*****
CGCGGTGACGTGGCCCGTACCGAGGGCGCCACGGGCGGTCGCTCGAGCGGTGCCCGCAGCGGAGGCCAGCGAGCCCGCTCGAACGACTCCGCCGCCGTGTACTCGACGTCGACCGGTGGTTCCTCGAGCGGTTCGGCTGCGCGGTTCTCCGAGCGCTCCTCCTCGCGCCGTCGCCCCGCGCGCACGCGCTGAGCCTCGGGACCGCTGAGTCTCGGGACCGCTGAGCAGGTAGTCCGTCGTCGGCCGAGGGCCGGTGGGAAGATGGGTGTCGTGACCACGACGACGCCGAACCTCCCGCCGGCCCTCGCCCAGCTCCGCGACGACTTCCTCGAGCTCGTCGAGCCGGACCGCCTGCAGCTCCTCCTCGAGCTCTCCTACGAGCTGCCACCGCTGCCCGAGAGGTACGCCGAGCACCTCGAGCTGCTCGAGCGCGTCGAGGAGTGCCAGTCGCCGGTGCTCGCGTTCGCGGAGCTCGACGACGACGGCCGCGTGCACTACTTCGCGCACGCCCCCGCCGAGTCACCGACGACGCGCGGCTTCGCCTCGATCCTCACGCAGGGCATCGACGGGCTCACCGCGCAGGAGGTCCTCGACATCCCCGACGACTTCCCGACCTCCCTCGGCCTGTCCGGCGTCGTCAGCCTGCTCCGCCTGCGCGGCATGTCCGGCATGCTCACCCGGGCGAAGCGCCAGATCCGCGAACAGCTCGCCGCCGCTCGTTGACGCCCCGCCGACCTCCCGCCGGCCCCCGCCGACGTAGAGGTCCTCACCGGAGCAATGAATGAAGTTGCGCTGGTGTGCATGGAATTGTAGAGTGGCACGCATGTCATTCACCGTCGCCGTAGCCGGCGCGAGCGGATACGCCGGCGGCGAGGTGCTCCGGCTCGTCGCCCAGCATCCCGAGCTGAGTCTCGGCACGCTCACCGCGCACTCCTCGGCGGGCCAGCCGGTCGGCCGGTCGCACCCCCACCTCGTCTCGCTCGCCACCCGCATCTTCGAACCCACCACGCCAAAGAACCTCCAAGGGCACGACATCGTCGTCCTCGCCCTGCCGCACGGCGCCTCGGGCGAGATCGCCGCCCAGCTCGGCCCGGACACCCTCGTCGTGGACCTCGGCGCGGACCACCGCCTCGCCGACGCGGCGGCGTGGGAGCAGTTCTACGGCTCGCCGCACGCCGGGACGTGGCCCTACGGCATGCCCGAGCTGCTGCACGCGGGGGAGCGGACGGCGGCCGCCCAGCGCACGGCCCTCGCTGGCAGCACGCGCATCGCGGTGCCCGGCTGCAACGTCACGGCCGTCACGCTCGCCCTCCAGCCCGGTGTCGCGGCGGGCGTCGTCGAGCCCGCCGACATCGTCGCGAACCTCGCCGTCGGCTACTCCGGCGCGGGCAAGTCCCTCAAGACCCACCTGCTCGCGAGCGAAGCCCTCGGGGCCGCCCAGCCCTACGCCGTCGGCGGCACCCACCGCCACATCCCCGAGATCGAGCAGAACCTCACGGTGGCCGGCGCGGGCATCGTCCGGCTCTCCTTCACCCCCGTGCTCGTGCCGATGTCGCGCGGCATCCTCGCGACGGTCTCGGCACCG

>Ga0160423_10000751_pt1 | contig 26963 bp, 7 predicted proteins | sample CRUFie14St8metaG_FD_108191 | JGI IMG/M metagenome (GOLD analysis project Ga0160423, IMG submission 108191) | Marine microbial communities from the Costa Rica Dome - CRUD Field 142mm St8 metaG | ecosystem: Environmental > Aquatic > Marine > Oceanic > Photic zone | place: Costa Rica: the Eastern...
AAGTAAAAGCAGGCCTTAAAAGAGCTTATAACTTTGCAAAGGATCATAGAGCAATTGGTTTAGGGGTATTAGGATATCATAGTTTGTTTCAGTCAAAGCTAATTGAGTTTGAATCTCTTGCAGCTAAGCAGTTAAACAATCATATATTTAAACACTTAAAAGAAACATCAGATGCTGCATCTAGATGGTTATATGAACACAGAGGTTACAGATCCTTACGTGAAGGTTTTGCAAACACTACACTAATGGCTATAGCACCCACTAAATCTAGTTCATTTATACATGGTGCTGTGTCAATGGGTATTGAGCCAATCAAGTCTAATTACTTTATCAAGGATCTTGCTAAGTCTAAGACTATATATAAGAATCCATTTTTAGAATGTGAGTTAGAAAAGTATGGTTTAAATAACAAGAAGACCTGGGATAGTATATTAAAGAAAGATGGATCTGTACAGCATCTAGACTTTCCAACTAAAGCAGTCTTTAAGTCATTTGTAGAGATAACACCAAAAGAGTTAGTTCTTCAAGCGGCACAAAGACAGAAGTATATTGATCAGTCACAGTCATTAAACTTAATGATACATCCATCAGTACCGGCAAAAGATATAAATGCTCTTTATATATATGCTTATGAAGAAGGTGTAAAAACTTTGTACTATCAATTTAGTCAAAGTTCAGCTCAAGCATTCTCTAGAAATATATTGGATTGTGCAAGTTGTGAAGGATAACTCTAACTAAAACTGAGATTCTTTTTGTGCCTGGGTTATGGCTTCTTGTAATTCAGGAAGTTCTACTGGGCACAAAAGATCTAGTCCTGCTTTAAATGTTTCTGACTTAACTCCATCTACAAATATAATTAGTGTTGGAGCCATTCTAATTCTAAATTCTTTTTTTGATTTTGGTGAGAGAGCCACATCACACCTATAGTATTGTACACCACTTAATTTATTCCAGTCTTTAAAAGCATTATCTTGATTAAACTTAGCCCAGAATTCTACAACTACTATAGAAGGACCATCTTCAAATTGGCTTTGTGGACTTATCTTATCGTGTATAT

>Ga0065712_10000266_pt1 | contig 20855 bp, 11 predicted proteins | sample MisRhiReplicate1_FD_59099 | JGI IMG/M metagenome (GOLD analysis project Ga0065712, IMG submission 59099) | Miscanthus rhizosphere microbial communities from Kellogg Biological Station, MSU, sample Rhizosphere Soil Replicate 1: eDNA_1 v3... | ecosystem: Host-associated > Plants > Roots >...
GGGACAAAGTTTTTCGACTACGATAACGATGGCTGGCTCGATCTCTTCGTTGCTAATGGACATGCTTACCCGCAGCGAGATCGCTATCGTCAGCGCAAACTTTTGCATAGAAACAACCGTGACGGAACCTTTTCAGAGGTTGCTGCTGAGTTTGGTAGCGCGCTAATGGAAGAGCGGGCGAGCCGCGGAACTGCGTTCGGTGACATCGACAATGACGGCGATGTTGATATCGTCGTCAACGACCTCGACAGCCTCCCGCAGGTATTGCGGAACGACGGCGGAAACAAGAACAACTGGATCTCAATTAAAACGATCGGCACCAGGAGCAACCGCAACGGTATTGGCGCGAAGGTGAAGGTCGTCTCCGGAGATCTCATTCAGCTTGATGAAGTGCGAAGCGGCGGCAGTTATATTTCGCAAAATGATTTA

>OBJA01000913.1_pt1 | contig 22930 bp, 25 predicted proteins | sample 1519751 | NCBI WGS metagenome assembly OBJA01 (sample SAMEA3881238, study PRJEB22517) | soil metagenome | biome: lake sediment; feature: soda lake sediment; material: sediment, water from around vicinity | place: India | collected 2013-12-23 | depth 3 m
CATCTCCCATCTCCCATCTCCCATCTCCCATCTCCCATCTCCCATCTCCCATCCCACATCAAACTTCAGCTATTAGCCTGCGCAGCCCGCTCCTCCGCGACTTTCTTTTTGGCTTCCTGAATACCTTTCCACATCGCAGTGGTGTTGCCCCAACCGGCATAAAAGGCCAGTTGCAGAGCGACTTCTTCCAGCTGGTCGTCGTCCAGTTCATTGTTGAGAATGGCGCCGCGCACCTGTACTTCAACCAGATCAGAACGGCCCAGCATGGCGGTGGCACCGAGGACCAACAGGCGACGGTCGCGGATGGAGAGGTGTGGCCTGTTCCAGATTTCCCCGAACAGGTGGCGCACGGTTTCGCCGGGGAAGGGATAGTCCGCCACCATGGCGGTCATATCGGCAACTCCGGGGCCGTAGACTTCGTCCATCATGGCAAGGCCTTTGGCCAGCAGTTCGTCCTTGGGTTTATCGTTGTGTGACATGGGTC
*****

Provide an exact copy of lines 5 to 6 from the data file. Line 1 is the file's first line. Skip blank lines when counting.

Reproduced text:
GGGACAAAGTTTTTCGACTACGATAACGATGGCTGGCTCGATCTCTTCGTTGCTAATGGACATGCTTACCCGCAGCGAGATCGCTATCGTCAGCGCAAACTTTTGCATAGAAACAACCGTGACGGAACCTTTTCAGAGGTTGCTGCTGAGTTTGGTAGCGCGCTAATGGAAGAGCGGGCGAGCCGCGGAACTGCGTTCGGTGACATCGACAATGACGGCGATGTTGATATCGTCGTCAACGACCTCGACAGCCTCCCGCAGGTATTGCGGAACGACGGCGGAAACAAGAACAACTGGATCTCAATTAAAACGATCGGCACCAGGAGCAACCGCAACGGTATTGGCGCGAAGGTGAAGGTCGTCTCCGGAGATCTCATTCAGCTTGATGAAGTGCGAAGCGGCGGCAGTTATATTTCGCAAAATGATTTA

>OBJA01000913.1_pt1 | contig 22930 bp, 25 predicted proteins | sample 1519751 | NCBI WGS metagenome assembly OBJA01 (sample SAMEA3881238, study PRJEB22517) | soil metagenome | biome: lake sediment; feature: soda lake sediment; material: sediment, water from around vicinity | place: India | collected 2013-12-23 | depth 3 m